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How Hungary Could Hinder Ukraine’s Path to EU Membership

  • Ukraine and Moldova are set to begin EU accession talks on June 25, with Intergovernmental Conferences scheduled in Luxembourg.
  • Hungary has raised concerns regarding the protection of national minority rights in Ukraine, delaying the process briefly.
  • A compromise was reached on June 14, paving the way for the start of negotiations, with the European Commission tasked with monitoring Kyiv's implementation of minority rights reforms.

Everything is set up for Ukraine and Moldova to officially open EU accession talks on June 25 in Luxembourg, with the bloc keen to hold what are known in EU parlance as Intergovernmental Conferences (IGC) to mark the occasion.

The European Commission, the executive branch of the EU, presented an oral update on both countries to representatives from the 27 EU member states on June 7 in Brussels. According to the update, later distributed in written form to EU capitals and obtained by RFE/RL, the two countries had completed all the reforms that were required of them, which largely dealt with rule-of-law issues.

In the case of Moldova, all of the 27 EU member states agreed with the assessment that the country had completed its reforms. For Ukraine, 26 countries agreed, with one exception: Hungary.

Budapest has continued to argue that Ukraine still hasn't done enough to safeguard the rights of its ethnic Hungarian minority in the country. Ensuring the rights of national minorities was one of the four conditions Ukraine had to fulfill.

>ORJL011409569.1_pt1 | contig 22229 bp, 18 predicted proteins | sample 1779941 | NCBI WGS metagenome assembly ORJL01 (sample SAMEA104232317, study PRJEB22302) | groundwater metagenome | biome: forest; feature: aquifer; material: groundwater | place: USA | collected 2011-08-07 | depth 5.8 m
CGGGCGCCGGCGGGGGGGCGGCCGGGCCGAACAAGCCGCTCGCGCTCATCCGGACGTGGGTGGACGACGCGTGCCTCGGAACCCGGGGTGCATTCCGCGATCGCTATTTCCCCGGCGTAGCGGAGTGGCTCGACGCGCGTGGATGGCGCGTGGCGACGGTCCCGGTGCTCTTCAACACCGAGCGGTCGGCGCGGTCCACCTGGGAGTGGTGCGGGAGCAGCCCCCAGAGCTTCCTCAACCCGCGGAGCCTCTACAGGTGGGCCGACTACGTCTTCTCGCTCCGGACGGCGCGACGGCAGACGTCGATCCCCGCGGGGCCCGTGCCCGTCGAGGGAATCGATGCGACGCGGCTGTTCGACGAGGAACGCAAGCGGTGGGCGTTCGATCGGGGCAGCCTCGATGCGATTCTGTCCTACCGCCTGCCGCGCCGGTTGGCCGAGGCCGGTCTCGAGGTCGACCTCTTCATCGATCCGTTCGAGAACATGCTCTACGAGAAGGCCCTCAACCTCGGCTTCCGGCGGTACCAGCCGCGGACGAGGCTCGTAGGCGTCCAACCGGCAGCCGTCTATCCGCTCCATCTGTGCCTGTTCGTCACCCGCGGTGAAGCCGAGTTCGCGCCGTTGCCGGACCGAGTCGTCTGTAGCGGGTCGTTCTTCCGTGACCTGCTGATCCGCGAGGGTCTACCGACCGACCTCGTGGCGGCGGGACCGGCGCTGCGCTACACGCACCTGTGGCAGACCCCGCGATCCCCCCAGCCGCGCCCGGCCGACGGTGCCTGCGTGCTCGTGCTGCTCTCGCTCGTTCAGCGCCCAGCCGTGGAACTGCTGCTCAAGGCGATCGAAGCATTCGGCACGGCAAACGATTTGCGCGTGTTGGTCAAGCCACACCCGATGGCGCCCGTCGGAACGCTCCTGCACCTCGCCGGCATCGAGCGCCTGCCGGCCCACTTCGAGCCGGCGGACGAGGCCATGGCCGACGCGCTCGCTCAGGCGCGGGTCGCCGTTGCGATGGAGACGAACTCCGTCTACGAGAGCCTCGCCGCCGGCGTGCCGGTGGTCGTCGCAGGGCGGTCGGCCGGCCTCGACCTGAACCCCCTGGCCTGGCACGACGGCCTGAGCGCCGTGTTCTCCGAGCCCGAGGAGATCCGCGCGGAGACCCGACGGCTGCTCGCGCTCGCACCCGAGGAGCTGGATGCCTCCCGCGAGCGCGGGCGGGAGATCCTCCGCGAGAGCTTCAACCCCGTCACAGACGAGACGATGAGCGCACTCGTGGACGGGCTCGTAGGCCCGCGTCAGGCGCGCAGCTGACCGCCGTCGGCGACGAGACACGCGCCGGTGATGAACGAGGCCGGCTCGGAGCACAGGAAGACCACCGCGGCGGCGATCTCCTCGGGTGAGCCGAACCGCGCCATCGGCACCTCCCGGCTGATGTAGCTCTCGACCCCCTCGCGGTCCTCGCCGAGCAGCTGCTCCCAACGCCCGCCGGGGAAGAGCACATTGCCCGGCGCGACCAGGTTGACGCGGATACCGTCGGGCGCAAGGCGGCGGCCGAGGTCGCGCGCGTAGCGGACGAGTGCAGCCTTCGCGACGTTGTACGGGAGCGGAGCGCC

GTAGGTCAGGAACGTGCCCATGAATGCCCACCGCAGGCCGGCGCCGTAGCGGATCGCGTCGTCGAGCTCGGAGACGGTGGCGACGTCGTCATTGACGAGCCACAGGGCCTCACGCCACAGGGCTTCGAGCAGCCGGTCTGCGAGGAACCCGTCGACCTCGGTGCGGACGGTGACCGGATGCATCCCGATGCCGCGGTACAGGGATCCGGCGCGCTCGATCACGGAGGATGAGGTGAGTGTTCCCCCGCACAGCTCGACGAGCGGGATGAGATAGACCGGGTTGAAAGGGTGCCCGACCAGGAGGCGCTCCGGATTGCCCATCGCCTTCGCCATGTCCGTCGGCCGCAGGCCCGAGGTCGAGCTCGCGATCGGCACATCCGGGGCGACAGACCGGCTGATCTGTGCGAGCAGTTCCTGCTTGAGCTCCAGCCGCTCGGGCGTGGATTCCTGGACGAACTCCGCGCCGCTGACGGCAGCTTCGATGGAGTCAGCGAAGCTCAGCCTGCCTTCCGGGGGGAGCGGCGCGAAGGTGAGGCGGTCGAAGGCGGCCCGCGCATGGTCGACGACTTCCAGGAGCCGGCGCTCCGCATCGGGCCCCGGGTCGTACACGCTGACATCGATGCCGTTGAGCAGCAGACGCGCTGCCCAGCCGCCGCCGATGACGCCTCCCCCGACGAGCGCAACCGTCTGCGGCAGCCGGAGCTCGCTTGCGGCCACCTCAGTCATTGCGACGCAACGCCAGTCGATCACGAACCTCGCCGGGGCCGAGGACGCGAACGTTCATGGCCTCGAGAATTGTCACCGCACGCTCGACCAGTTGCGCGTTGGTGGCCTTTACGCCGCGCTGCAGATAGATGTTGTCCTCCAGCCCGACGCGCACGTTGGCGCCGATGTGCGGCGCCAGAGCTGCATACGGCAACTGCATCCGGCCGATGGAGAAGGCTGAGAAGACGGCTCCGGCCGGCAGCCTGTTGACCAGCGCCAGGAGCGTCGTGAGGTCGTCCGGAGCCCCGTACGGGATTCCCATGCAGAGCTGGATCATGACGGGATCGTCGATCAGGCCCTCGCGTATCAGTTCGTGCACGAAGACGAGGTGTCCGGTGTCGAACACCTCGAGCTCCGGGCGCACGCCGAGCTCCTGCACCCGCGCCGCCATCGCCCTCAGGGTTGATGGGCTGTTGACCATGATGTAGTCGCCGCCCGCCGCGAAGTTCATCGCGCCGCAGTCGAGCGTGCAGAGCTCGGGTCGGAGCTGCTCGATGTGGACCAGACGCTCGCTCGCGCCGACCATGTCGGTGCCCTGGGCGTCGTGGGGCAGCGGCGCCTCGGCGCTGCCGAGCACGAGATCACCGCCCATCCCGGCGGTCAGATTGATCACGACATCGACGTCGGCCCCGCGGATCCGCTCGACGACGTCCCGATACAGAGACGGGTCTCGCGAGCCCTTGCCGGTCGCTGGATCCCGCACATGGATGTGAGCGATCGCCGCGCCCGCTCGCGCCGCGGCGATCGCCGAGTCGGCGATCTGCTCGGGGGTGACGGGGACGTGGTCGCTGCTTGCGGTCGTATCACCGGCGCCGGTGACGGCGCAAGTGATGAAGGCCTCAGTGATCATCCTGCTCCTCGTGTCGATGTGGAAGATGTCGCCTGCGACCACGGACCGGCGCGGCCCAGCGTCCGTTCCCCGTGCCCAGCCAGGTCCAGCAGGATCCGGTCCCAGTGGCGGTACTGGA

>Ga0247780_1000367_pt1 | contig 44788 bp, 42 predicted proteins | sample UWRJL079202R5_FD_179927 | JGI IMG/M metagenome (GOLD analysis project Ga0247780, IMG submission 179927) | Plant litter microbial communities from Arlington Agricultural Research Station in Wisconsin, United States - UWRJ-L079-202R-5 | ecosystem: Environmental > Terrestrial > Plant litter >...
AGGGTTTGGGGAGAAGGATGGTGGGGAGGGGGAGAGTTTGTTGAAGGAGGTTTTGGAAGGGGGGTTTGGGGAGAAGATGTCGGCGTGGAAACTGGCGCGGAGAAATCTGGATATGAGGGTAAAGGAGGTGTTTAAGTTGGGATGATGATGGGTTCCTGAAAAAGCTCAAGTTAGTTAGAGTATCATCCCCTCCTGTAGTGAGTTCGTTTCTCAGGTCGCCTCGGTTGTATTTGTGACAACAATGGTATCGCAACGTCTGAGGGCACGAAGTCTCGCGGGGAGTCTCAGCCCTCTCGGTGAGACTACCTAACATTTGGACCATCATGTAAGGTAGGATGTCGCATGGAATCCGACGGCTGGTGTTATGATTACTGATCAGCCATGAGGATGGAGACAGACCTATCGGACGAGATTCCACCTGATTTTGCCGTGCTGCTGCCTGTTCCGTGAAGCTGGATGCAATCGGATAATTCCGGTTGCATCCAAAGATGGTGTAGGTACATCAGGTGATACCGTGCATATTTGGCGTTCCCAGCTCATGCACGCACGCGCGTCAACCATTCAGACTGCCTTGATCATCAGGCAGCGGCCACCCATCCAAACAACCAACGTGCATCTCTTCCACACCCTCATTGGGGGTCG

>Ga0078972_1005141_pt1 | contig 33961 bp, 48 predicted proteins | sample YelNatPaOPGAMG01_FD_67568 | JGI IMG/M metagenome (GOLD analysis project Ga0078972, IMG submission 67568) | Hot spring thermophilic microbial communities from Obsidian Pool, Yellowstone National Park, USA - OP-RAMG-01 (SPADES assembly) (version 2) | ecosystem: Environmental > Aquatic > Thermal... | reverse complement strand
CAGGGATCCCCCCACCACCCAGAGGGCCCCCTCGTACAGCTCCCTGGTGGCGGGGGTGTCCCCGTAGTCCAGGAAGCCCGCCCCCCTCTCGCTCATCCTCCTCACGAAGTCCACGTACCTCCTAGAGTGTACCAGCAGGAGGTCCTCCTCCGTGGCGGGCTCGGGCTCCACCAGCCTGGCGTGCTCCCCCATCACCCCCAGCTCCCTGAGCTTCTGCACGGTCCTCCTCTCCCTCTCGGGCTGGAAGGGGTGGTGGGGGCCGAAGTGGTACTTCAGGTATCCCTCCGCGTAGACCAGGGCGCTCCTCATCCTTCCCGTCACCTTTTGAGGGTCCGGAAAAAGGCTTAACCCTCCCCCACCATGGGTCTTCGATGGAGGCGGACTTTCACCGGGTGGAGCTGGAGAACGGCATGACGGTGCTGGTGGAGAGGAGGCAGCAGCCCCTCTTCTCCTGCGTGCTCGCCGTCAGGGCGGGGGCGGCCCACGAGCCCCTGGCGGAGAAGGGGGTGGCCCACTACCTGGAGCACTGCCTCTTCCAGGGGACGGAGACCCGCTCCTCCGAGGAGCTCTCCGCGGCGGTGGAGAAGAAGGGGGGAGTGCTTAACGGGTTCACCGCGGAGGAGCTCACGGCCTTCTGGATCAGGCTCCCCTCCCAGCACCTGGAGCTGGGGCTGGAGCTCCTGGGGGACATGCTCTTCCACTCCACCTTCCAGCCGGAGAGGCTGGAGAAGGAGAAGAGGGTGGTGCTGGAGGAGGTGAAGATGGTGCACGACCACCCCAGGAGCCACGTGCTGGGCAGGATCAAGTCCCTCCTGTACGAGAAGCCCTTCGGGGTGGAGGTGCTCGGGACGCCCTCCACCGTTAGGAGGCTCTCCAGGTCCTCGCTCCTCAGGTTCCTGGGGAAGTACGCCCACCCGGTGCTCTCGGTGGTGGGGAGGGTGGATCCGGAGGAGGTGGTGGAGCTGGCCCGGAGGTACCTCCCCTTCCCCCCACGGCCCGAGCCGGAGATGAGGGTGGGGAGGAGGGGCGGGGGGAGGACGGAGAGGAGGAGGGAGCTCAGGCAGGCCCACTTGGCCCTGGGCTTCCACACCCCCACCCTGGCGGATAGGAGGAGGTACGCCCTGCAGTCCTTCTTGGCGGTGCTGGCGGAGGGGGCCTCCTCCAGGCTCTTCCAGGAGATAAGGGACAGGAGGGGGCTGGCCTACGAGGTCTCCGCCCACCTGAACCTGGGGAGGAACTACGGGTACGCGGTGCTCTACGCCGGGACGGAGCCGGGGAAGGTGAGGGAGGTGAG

For a moment, it looked like no IGC would take place at the end of the month for either country. (Their paths are coupled in this process.) What needs to happen for the two IGCs to go ahead in June is for EU members to unanimously agree on Ukraine's and Moldova's respective negotiation frameworks, which will essentially plot the path of the enlargement road ahead. EU ambassadors were hoping to adopt these frameworks on June 12, but Hungary insisted it wasn't ready to sign off. There was, however, a late reprieve on June 14 with a compromise that Budapest, the rest of the EU, and Ukraine could all live with.

Deep Background: To understand the process, it makes sense to start with what was said in the oral update on Ukraine's progress regarding national minorities.